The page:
Heart & Stroke, the Jacques de Champlain Foundation and actor Robert Marien, a survivor of cardiac arrest, are calling on the Ministry of Health and Social Services to implement the recommendations of the Comité national de transformation du système préhospitalier d’urgence for the transformation of the pre-hospital system. Together, they are advocating for provincial legislation to increase public access to defibrillation through the deployment of automated external defibrillators (AEDs) in public places. They are also in support of establishing an AED registry with mandatory registration.
It is estimated that 35,000 out-of-hospital cardiac arrests occur each year in Canada, or one every 15 minutes. Cardiac arrest occurs when the heart suddenly stops beating. “Quick CPR and AED use can double a person’s chance of surviving cardiac arrest. It goes without saying that AEDs save lives; it’s crucial to have more of them in public spaces and for people to know how to use them,” says Kevin Bilodeau, Director, Government Relations, Quebec, at Heart & Stroke.
Actor, singer and director Robert Marien knows first-hand the importance of good public access to AEDs. On October 5, 2021, he suffered a cardiac arrest while playing hockey. “I was heading to the end of the rink when my heart stopped. Everything happened very fast after that. My teammates, a parent and another player quickly began CPR and ran to get the arena’s AED. The AED recommended shocking me, and I came to before the ambulance arrived. I was very lucky! I am extremely grateful to everyone who was part of my chain of survival, and I understand better than ever the importance of having access to AEDs in all public and remote locations. Simply put, there should be as many AEDs in public places as there are fire extinguishers.”
On top of installing AEDs in public places, Heart & Stroke, the Jacques de Champlain Foundation and Robert Marien are also calling for a provincial mandatory registry for locating AEDs. “The beauty of AEDs is that they are safe and easy to use for anyone, even if they don’t have prior training. All you have to do is turn it on and follow the voice prompts,” explains Dr. François de Champlain, President, Jacques de Champlain Foundation and an emergency physician. “That said, what good are AEDs if nobody knows where they are? The Jacques de Champlain Foundation implemented a provincial registry and the AED-Quebec app in 2015. It’s a good start, but registration is voluntary when it should be mandatory. Access and maintenance should also be better regulated.”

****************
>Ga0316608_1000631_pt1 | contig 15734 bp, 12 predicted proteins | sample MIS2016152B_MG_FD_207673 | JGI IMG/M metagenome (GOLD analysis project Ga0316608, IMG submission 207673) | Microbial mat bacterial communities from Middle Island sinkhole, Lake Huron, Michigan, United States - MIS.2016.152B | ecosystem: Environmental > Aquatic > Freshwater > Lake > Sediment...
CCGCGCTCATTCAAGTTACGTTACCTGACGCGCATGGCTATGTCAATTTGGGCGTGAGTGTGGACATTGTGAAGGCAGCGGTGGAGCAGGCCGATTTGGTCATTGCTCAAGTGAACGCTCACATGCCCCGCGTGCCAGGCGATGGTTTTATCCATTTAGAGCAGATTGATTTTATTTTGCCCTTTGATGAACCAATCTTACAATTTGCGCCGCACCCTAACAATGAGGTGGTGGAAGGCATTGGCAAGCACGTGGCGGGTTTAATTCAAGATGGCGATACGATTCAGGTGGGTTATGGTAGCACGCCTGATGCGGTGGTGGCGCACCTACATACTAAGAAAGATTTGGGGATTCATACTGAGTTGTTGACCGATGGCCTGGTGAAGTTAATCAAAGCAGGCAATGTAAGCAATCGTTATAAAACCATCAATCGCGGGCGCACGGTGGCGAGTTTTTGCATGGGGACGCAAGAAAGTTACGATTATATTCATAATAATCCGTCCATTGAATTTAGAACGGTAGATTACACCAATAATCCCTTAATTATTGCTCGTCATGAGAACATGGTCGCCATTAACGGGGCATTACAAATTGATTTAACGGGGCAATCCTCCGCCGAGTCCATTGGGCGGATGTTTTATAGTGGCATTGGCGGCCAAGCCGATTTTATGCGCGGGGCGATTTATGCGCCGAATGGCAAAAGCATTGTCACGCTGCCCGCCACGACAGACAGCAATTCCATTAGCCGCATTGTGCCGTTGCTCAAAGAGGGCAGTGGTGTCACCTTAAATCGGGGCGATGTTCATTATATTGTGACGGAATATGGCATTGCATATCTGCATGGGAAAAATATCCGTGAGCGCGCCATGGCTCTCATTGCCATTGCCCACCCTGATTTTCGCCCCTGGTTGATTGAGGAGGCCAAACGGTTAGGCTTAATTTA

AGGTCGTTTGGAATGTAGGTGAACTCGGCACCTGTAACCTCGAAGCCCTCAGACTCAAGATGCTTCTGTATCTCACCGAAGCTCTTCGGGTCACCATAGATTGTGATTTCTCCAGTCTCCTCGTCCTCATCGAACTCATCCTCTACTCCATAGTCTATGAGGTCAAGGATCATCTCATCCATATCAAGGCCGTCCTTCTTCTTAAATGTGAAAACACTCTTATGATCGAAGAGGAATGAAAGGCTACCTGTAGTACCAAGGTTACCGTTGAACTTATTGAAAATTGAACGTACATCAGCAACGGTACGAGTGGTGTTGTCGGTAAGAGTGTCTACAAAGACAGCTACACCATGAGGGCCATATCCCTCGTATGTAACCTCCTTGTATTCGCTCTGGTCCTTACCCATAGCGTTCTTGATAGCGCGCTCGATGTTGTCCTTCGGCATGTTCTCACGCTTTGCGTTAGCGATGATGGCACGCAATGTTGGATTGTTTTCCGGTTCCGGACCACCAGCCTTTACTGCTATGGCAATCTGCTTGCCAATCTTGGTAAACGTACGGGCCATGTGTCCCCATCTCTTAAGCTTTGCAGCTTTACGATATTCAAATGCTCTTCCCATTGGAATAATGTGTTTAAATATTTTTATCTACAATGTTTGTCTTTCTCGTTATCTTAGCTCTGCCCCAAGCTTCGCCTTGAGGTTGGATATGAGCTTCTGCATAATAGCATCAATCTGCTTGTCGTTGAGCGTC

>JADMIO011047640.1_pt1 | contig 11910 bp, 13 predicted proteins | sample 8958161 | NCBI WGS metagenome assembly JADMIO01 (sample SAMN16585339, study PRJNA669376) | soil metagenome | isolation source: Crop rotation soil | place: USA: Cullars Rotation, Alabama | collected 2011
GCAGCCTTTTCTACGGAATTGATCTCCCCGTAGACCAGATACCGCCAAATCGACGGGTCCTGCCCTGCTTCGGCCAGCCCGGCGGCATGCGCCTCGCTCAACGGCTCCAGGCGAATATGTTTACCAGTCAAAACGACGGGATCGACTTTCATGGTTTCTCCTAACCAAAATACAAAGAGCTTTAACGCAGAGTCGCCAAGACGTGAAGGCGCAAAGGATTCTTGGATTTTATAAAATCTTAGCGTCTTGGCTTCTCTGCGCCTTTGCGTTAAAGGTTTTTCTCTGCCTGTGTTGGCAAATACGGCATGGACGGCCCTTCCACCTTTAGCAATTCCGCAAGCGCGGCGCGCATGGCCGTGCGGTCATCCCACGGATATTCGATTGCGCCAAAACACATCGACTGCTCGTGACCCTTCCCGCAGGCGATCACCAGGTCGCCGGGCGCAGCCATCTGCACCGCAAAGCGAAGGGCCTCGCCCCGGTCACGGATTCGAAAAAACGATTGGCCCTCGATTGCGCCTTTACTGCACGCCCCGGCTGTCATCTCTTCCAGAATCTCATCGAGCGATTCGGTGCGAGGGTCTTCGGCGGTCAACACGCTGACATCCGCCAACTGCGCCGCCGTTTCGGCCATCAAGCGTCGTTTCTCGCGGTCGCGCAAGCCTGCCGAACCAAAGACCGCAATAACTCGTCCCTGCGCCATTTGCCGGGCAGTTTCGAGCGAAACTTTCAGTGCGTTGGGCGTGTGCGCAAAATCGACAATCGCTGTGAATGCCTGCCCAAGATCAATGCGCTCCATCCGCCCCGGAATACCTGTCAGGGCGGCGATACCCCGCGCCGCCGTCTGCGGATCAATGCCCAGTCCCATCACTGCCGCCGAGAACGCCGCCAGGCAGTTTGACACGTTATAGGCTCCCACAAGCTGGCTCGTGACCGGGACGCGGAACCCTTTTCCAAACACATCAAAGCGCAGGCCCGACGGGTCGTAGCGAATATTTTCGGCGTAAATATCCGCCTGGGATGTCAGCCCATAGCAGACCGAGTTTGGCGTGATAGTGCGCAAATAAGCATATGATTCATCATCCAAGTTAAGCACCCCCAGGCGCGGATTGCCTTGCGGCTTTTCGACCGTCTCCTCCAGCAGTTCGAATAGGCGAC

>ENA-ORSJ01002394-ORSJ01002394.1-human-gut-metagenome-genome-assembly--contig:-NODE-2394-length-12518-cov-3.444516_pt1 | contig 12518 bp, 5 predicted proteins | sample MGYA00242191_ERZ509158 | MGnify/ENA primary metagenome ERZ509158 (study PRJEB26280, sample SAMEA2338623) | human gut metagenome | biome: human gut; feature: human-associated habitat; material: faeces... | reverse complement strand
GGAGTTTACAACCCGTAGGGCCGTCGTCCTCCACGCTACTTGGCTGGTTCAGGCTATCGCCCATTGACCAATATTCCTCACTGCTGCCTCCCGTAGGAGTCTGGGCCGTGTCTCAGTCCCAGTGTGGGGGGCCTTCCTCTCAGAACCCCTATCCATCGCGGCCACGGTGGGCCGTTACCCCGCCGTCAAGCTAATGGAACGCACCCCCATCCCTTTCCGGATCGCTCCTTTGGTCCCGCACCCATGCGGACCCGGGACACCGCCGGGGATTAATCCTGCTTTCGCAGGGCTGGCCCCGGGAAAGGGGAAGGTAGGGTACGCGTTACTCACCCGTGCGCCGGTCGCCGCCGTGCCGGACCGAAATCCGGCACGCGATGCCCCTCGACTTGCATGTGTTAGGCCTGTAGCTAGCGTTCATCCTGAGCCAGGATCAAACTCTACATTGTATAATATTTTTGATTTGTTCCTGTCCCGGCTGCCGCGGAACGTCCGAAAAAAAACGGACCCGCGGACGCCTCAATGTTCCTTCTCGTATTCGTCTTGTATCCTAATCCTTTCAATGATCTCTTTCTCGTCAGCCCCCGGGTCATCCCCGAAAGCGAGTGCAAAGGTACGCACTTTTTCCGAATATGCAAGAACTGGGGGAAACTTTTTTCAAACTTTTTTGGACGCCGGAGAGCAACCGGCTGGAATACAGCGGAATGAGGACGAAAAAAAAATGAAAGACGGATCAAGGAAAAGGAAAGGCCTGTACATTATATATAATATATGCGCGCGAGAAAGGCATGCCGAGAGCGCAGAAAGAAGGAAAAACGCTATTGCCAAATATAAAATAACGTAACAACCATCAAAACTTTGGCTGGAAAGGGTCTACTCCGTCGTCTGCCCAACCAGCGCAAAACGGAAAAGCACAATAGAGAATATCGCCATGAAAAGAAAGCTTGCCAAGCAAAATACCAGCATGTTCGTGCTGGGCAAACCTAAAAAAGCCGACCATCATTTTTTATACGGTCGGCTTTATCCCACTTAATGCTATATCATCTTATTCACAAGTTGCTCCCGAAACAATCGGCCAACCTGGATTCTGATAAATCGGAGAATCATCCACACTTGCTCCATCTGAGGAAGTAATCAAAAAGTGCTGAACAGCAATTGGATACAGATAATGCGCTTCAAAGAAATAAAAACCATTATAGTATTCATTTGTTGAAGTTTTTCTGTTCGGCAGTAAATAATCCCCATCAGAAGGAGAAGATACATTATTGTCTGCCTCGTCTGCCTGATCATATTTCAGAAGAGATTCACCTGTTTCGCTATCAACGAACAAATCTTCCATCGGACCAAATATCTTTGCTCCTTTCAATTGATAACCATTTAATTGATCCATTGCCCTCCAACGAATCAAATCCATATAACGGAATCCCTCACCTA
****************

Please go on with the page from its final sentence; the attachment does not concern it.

Strategic placement of AEDs in urban, rural and remote communities is the best way to ensure people are protected. Heart & Stroke, the Jacques de Champlain Foundation and Robert Marien are anxious to see the law implemented quickly so that they can help save more Quebecers who suffer cardiac arrests.
Learn how to use an AED in three simple steps
About Heart & Stroke
Life. We don’t want you to miss it. That’s why Heart & Stroke leads the fight to beat heart disease and stroke. We must generate the next medical breakthroughs, so Canadians don’t miss out on precious moments. Together, we are working to prevent disease, save lives and promote recovery through research, health promotion and public policy. Heartandstroke.ca @HeartandStroke
About the Jacques de Champlain Foundation
Founded in 2009, the Jacques de Champlain Foundation is a charitable organization dedicated to improving the survival rate of cardiac arrest victims by optimizing access to and the use of automated external defibrillators (AEDs).
How does it accomplish its mission?
1. It promotes legislation on public access to AEDs.
2. It maintains a provincial registry on the location of AEDs.
3. It makes its data public and available to stakeholders in the chain of survival.